Alphabet Inc (NASDAQ:GOOGL) is reportedly selling its Terra Bella Imaging satellite business to Planet Labs, one of Terra Bella’s fiercest competitors. For the past year, Alphabet has outperformed the Zacks Internet-Services industry. GOOGL has returned 12.68% compared with the industry’s return of 11.89%.
Bloomberg reported on Monday that the sale is likely an equity transaction with Alphabet keeping a stake in Planet Labs.
Formerly known as Skybox, the earth imaging company was founded in 2009 and the search giant bought it for $500 million in 2014, the same year when Skybox was named no. 1 on Inc. magazine’s 25 Most Audacious Companies.
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The move underscores Alphabet’s efforts to trim relatively less-revenue generating businesses and attain financial discipline.
In Aug 2015, Alphabet reportedly curbed expansion of its high-speed fiber optic Internet network, cutting 9% of its staff. In November, the company scaled back Project Wing, its experimental drone delivery program.
What’s on Planet’s Platter?
Privately held Planet operates with dozens of small satellites that take pictures of the Earth surface frequently. However, the resolution of the images is low. Terra Bella has larger satellites with high image resolution but its fleet contains only seven satellites, which limits the frequency of capturing images.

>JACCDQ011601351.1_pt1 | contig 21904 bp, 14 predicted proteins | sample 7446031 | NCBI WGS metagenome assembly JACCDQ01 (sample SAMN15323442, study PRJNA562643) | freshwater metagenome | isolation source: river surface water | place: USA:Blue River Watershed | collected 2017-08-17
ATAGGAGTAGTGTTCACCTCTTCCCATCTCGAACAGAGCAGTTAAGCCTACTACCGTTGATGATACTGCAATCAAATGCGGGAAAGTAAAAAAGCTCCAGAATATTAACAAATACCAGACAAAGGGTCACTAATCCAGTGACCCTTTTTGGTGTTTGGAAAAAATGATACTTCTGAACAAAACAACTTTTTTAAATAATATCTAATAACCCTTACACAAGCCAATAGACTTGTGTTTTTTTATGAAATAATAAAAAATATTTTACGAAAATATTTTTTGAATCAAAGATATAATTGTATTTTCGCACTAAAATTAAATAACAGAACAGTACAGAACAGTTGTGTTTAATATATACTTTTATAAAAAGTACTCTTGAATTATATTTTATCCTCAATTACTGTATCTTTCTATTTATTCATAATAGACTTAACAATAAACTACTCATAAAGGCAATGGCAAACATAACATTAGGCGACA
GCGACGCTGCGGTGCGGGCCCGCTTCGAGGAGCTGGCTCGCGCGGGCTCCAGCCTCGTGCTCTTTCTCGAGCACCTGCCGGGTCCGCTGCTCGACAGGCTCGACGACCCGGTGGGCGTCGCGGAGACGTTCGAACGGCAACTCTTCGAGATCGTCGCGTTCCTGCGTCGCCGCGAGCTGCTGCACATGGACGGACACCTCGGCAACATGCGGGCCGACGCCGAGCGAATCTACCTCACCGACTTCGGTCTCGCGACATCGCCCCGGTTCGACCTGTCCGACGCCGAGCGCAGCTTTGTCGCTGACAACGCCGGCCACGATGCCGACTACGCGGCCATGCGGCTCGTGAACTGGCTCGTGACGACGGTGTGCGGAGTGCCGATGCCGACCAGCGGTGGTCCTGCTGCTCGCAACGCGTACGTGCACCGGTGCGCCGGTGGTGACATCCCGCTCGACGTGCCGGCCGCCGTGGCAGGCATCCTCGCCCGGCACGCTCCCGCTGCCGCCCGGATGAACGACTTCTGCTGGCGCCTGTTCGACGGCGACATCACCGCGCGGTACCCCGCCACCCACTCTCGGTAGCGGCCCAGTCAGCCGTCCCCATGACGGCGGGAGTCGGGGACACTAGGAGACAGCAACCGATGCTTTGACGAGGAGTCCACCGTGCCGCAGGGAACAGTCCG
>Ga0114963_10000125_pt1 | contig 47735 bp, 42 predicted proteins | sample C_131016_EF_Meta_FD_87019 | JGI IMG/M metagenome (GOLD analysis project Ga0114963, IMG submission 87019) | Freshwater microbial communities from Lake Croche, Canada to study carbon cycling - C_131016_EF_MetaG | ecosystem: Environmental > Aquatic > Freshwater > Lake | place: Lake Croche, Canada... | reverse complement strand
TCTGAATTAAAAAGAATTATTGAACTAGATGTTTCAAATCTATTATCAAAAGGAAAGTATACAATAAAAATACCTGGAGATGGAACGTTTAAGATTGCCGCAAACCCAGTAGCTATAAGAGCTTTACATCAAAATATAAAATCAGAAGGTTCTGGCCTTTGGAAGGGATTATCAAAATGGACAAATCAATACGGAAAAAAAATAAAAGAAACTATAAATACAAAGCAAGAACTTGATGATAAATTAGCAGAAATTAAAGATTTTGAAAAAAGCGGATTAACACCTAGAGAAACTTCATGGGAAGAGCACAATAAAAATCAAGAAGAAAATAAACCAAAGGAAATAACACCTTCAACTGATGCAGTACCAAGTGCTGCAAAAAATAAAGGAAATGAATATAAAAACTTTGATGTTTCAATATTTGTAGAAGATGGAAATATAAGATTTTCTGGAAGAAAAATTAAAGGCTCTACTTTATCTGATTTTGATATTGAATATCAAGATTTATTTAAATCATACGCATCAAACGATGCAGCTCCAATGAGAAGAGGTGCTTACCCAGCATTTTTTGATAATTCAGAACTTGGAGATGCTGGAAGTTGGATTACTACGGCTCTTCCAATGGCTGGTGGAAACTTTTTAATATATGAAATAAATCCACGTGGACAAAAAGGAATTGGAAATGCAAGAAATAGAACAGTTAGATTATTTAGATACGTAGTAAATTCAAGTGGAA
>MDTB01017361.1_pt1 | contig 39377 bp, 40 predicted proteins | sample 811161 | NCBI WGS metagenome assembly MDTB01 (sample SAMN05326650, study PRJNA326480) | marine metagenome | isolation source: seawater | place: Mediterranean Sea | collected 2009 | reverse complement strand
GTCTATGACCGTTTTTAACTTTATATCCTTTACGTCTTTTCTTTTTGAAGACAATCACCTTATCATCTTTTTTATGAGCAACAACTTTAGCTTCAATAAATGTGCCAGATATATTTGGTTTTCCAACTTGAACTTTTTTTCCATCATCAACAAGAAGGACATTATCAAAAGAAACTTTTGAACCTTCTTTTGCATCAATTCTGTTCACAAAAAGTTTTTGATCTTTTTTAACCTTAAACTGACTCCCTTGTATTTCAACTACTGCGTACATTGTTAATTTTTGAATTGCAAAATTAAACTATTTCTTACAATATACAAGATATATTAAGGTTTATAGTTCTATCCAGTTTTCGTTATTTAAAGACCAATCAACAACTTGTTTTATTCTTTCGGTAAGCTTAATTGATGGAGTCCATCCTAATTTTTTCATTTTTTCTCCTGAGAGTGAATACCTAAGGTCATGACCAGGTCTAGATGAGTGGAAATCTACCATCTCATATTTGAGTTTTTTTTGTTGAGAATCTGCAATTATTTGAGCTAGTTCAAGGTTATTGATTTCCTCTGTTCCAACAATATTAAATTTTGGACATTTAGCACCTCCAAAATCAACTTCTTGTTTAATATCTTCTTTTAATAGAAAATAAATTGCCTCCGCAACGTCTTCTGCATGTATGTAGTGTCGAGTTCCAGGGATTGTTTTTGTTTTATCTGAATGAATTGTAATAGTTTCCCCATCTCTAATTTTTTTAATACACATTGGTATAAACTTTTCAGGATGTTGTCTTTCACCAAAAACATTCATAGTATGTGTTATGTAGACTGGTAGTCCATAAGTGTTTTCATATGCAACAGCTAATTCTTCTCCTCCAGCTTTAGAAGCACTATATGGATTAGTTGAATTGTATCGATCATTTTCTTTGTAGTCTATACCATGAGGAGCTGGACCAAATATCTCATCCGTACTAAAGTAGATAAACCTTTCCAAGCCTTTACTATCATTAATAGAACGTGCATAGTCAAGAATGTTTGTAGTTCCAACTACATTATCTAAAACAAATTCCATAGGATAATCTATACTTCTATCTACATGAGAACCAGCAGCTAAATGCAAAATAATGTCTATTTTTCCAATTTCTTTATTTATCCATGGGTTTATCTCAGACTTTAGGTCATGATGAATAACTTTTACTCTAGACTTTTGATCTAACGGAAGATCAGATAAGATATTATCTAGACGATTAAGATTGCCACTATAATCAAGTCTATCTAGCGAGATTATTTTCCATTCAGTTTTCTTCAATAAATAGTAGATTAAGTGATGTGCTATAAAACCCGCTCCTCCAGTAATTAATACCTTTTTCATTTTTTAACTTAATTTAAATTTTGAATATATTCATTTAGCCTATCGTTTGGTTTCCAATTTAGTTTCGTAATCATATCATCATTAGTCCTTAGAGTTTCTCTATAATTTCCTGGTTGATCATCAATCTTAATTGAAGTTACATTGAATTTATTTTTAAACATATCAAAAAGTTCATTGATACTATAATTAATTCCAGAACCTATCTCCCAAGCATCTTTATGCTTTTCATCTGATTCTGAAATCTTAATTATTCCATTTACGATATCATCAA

Thus, we believe that through this acquisition, Planet Labs will add high resolution satellites to its fleet. Both companies share the satellite imaging space with giants like Airbus’ (OTCMKTS:EADSY) Airbus Defence & Space and DigitalGlobe Inc (NYSE:DGI).
Alphabet’s sales, marketing and R&D expenses have gone up considerably in the last five years. There are also some other margin pressures. The most significant at the moment is related to currency, which continued to impact Alphabet’s results despite the fact that it has a hedging program in place.
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Other expense pressures include fast-paced international growth, a growing volume of lower-priced YouTube clicks and strength of the mobile platform. So we believe that Alphabet has foreseen an escalation of costs in the years to come and is gearing up well in advance with decisions like these.